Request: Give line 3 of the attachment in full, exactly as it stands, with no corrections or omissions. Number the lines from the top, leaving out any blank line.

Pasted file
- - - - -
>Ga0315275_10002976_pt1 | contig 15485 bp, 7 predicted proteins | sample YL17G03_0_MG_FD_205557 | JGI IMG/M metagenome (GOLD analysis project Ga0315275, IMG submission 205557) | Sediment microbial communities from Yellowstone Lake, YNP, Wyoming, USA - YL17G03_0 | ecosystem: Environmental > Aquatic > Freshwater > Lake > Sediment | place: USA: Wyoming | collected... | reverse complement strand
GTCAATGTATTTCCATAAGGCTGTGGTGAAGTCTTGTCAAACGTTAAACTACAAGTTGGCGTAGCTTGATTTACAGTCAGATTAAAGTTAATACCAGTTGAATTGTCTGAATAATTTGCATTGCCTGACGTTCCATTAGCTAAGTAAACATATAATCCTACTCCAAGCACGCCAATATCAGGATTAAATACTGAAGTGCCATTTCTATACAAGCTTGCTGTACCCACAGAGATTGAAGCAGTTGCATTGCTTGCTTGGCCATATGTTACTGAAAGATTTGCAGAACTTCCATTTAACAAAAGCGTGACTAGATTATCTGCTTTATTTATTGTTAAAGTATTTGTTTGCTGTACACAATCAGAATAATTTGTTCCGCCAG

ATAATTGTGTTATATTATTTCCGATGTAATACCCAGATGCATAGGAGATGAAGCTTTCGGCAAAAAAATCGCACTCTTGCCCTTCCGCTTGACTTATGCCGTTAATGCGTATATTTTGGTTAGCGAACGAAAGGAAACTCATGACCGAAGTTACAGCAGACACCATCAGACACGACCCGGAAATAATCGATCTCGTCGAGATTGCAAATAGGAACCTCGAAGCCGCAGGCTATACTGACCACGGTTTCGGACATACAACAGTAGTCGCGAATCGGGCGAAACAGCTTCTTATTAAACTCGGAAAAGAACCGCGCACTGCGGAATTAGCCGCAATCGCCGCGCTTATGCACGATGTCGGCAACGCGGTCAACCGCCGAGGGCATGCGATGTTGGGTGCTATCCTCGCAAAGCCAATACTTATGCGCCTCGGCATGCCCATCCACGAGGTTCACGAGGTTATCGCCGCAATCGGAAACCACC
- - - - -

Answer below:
ATAATTGTGTTATATTATTTCCGATGTAATACCCAGATGCATAGGAGATGAAGCTTTCGGCAAAAAAATCGCACTCTTGCCCTTCCGCTTGACTTATGCCGTTAATGCGTATATTTTGGTTAGCGAACGAAAGGAAACTCATGACCGAAGTTACAGCAGACACCATCAGACACGACCCGGAAATAATCGATCTCGTCGAGATTGCAAATAGGAACCTCGAAGCCGCAGGCTATACTGACCACGGTTTCGGACATACAACAGTAGTCGCGAATCGGGCGAAACAGCTTCTTATTAAACTCGGAAAAGAACCGCGCACTGCGGAATTAGCCGCAATCGCCGCGCTTATGCACGATGTCGGCAACGCGGTCAACCGCCGAGGGCATGCGATGTTGGGTGCTATCCTCGCAAAGCCAATACTTATGCGCCTCGGCATGCCCATCCACGAGGTTCACGAGGTTATCGCCGCAATCGGAAACCACC